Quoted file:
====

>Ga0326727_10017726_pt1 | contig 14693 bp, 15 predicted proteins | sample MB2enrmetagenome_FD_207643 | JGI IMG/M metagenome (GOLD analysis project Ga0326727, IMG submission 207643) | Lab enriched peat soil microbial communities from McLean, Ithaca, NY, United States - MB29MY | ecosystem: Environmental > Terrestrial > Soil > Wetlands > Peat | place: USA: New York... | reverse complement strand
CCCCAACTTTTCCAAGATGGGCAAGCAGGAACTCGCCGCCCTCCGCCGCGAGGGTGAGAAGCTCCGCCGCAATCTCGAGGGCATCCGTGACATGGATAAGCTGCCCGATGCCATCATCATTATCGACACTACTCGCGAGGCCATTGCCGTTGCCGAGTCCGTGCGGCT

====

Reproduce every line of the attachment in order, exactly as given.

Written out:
>Ga0326727_10017726_pt1 | contig 14693 bp, 15 predicted proteins | sample MB2enrmetagenome_FD_207643 | JGI IMG/M metagenome (GOLD analysis project Ga0326727, IMG submission 207643) | Lab enriched peat soil microbial communities from McLean, Ithaca, NY, United States - MB29MY | ecosystem: Environmental > Terrestrial > Soil > Wetlands > Peat | place: USA: New York... | reverse complement strand
CCCCAACTTTTCCAAGATGGGCAAGCAGGAACTCGCCGCCCTCCGCCGCGAGGGTGAGAAGCTCCGCCGCAATCTCGAGGGCATCCGTGACATGGATAAGCTGCCCGATGCCATCATCATTATCGACACTACTCGCGAGGCCATTGCCGTTGCCGAGTCCGTGCGGCT